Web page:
The renin angiotensin system (RAS) plays an important role in wound repair; however, little is known pertaining to RAS expression in response to thermal and the combination of radiation plus burn injury (CRBI). The purpose of this study was to test the hypothesis that thermal injury modifies expression of RAS components and CRBI delayed this up-regulation of RAS. Skin from uninjured mice was compared to mice receiving local thermal injury or CRBI (injury site). Skin was analyzed for gene and protein expression of RAS components. There was an initial increase in the expression of various components of RAS following thermal injury. However, in the higher CRBI group there is an initial decrease in AT1b (vasoconstriction, pro-proliferative) AT2 (vasodilation, differentiation) and Mas (vasodilation, anti-inflammatory) gene expression. This corresponded with a delay and decrease in AT1, AT2 and MAS protein expression in fibroblasts and keratinocytes. The reduction in RAS receptor positive fibroblasts and keratinocytes correlated with a reduction in collagen deposition and keratinocyte infiltration into the wounded area resulting in a delay of re-epithelialization following CRBI. These data support the hypothesis that delayed wound healing observed in subjects following radiation exposure may be in part due to decreased expression of RAS.
angiotensin; combined radiation and burn injury; wound healing
The human intestinal microbiota is one of the most densely populated ecosystems on Earth, containing up to 1013 bacteria/g and in some respects can be considered an organ itself given its role in human health. Bacteriophages (phages) are the most abundant replicating entities on the planet and thrive wherever their bacterial hosts exist. They undoubtedly influence the dominant microbial populations in many ecosystems including the human intestine. Within this setting, lysogeny appears to be the preferred life cycle, presumably due to nutrient limitations and lack of suitable hosts protected in biofilms, hence the predator/prey dynamic observed in many ecosystems is absent. On the other hand, free virulent phages in the gut are more common among sufferers of intestinal diseases and have been shown to increase with antibiotic usage. Many of these phages evolve from prophages of intestinal bacteria and emerge under conditions where their bacterial hosts encounter stress suggesting that prophages can significantly alter the microbial community composition. Based on these observations, we propose the “community shuffling” model which hypothesizes that prophage induction contributes to intestinal dysbiosis by altering the ratio of symbionts to pathobionts, enabling pathobiont niche reoccupation. The consequences of the increased phage load on the mammalian immune system are also addressed. While this is an area of intestinal biology which has received little attention, this review assembles evidence from the literature which supports the role of phages as one of the biological drivers behind the composition of the gut microbiota.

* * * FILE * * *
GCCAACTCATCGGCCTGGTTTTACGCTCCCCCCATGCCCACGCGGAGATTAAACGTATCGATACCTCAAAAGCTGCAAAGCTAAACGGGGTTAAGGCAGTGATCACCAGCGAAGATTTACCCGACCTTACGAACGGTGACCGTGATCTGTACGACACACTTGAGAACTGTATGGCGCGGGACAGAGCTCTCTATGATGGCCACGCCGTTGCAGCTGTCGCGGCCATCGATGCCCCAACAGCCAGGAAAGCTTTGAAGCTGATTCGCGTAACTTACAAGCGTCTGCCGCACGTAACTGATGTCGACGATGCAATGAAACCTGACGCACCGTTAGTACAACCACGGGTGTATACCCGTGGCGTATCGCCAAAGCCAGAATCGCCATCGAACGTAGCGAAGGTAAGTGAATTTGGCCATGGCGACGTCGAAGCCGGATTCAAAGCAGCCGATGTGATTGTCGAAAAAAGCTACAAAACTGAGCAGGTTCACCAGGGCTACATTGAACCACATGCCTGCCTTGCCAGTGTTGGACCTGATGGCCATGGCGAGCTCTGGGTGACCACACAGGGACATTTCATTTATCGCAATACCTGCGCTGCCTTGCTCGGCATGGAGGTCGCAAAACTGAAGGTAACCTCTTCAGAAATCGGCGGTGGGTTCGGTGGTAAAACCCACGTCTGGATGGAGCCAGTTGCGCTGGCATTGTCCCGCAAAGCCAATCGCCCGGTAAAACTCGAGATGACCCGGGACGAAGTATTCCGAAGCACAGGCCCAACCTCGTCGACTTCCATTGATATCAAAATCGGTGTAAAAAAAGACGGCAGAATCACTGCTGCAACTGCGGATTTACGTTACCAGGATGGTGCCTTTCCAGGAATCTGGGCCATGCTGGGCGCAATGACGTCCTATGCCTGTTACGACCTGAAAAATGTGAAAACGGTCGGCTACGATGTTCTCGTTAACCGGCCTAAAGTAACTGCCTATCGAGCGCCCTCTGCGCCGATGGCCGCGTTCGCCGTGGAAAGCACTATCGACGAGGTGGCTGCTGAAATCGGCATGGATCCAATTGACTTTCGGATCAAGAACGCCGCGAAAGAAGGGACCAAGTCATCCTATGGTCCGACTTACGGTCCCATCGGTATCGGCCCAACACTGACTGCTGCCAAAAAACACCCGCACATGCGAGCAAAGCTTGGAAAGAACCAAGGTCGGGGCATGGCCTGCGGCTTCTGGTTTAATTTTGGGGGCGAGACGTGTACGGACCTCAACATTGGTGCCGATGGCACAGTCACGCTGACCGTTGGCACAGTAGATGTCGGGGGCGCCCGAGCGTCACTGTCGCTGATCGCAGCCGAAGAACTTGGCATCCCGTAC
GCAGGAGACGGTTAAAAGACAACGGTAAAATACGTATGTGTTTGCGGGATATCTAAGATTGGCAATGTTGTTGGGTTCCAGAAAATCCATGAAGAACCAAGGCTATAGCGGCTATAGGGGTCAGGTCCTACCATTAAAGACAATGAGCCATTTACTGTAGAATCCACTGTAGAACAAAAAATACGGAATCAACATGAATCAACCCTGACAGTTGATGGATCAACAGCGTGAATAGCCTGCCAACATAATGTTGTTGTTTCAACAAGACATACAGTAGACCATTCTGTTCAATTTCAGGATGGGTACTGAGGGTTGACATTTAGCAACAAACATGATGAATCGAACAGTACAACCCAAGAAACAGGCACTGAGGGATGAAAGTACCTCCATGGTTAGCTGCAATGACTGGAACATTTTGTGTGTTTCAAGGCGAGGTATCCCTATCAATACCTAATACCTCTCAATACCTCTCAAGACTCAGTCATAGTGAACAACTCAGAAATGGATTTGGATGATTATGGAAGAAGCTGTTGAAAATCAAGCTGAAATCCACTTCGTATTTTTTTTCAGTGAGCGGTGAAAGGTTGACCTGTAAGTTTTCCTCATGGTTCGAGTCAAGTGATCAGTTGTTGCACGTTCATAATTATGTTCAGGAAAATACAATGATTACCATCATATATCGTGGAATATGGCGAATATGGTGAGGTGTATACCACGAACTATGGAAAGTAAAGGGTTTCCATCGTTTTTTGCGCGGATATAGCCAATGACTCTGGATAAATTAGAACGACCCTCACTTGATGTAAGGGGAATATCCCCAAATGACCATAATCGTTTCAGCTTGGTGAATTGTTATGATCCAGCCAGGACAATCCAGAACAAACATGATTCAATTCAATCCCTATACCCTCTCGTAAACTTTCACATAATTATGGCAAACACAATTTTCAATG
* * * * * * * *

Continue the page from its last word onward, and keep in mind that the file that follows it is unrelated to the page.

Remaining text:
gut; microbiota; bacteriophages; phages; prophages; induction; community shuffling
Obesity is associated with a number of serious health consequences, including type 2 diabetes, cardiovascular disease and a variety of cancers among others and has been repeatedly shown to be associated with a higher risk of mortality. The relatively recent discovery that the composition and metabolic activity of the gut microbiota may affect the risk of developing obesity and related disorders has led to an explosion of interest in this distinct research field. A corollary of these findings would suggest that modulation of gut microbial populations can have beneficial effects with respect to controlling obesity. In this addendum, we summarize our recent data, showing that therapeutic manipulation of the microbiota using different antimicrobial strategies may be a useful approach for the management of obesity and metabolic conditions. In addition, we will explore some of the mechanisms that may contribute to microbiota-induced susceptibility to obesity and metabolic diseases.